Oxygen wreaks havoc on a finished beer. It will stale the beer and make it taste like wet cardboard. When using a typical carboy, bucket, or Better Bottle (PET plastic carboy), you have to rack (transfer via syphon) the beer out of the container into a new one to remove the trub (the globs of matter from the boil), hops, or yeast. Some beers need longer bulk storage to age and it is best to do this off of the yeast; once the yeast are done fermenting if they stay in the beer and under pressure at room temp they can die and autolyse spewing their innards into the beer wrecking it. It is also advantageous to remove the beer from the yeast when you Dry Hop (add hops to the fermented beer for fresh aroma); yeast still in suspension can grab some of the oils from the hops and take them out of the beer causing the Dry Hops to lose some of the desired effect on the beer, and the same goes for adding fruit or spices. Whenever you transfer the beer from one vessel to another you expose the beer to oxygen (the second container is full of it). Then, when you transfer from the secondary to a bottling bucket you expose it again.
A conical is another type of fermenting vessel that is typically used in the brewing industry for different reasons. One huge advantage of a conical is that when it is fit with a port at the bottom you can keep the fermenter as a closed system, avoiding the oxidation you just read about above. In a (sanitized) conical, you add the wort after chilling, pitch your yeast, and "seal" the vessel. During fermentation the yeast produce CO2 which escapes the system via a blow off tube or air lock, and it pushes any oxygen in the vessel out with it. Once fermentation is finished the vessel has no oxygen in it to damage the beer. To remove the trub, hops, and/or yeast, you open the port at the bottom of the vessel allowing it to flow out, and then reseal the port once it is cleared. The vessel is still oxygen free, and it is now free of the yeast and trub as well. At this point you can add your fruits, hops, spices, etc. to the vessel through an opening in the top and then reseal it; the CO2 layer on top will help to protect from too much oxygen getting in when you open it (much more than moving an entire 5 gallons into a 5 gallon container of air).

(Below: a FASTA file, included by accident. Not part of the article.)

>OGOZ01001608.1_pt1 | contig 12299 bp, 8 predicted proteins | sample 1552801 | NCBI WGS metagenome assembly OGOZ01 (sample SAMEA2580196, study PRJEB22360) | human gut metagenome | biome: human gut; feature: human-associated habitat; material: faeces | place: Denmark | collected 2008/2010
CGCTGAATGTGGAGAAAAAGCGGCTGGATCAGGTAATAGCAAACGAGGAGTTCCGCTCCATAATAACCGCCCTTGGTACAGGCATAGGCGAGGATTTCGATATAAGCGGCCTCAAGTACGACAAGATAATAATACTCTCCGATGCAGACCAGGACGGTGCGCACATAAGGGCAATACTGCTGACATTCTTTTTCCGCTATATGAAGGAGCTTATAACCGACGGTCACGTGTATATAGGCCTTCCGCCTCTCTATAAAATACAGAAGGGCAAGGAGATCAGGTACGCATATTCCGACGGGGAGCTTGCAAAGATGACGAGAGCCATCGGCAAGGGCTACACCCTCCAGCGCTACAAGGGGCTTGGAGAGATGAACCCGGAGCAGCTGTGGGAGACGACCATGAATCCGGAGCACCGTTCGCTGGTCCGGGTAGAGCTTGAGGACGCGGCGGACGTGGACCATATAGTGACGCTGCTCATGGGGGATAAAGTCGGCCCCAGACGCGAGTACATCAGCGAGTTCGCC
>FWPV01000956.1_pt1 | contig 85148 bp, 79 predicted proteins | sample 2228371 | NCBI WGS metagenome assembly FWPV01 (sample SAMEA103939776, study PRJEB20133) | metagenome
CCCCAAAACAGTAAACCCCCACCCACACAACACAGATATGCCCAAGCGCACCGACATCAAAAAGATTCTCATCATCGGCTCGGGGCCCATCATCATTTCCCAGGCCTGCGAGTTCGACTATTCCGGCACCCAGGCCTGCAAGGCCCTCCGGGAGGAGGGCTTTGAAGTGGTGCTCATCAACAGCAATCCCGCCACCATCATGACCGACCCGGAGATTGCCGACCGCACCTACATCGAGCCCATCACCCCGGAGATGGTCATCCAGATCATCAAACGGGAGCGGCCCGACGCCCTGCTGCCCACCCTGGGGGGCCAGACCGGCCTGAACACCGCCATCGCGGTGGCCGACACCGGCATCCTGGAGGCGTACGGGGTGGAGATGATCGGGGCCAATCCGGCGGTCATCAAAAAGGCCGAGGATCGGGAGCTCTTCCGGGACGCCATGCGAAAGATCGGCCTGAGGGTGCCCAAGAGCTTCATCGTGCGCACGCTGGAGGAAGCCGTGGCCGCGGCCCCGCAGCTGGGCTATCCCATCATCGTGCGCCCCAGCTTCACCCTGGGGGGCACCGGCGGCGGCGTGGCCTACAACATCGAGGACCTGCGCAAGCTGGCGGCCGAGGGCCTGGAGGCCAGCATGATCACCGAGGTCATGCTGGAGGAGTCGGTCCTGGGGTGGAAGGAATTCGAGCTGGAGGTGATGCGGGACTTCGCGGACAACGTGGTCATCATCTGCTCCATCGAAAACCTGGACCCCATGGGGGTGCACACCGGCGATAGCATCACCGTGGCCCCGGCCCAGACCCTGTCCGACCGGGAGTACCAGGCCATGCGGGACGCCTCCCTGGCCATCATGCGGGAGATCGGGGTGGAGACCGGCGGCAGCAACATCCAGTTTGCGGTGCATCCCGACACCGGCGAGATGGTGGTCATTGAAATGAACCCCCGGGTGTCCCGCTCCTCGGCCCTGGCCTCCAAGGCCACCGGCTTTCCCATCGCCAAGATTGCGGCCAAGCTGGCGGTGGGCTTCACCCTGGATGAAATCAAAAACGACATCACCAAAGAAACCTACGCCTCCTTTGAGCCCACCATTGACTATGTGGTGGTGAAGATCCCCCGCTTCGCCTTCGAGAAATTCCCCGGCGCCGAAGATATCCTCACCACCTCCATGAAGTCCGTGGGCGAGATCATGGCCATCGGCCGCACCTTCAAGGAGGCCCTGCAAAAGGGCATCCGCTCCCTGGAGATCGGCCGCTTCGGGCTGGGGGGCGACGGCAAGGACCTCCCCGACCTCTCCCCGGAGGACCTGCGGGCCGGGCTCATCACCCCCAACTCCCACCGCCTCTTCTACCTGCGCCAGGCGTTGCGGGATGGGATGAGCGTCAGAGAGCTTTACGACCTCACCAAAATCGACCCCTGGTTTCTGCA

Once your beer is done and ready to package, you can drain it from the bottom of the conical into a keg, or bottling bucket, or, as I hope to do, add the priming sugar to the beer in the vessel, gently stir, and then attach a bottling wand to the port and bottle from the fermenter itself.
All this to say, I scored a conical from the home brew shop last week, and it is currently holding the Mild I brewed over the weekend. The conical was just the vessel itself, and I had to buy the fittings for it. I went to Lowes and bought a brass ball valve hose bib for $9, and then also bought a 3/4" female threaded hose end to 3/8" barb adapter so I can attach it for bottling or transferring the beer. For running off the trub and yeast the ball valve is good as it has a wider opening (1/2") so nothing will clog. But I don't want the beer flowing at that unimpeded rate (causing excessive splashing, thus defeating the purpose of avoiding oxygen), nor do I want it passing through a tube the size garden hose, which is why I have the adapter, I can now control the flow through the ball valve and the narrower tubing.
One problem I have found is that the thicker wall of the plastic conical makes it harder to know what temperature the fermenting beer is at. At this point I have been removing the airlock and inserting a thermometer a few times a day. To solve this problem I am going to drill a hole in the top of the vessel (between beers of course), insert a small rubber bung and pierce a thermometer through it into the wort so I can have a constant reading on the actual fermentation temperature. I also need to find some way to control the temp on it since I can't put it into a water bath and add ice as I could with my Better Bottle, bucket, or carboy, which may cause a few problems with this beer since it got up to 75*F and the yeast is only supposed to go to 72*F. I would also like to add a sampling port to the side of the conical so I can take taste tests or gravity readings without opening the vessel to air. I am also looking for a tallish cupboard that I can drill a hole in the top of to hold the fermenter, this will allow me to keep it higher and more stable (away from my son who would love to play with it), and to put another vessel under it if needed (bottling bucket, glass carboy for souring, bottles, etc), and if i get a double level cupboard I can attempt to temp control the fermenter.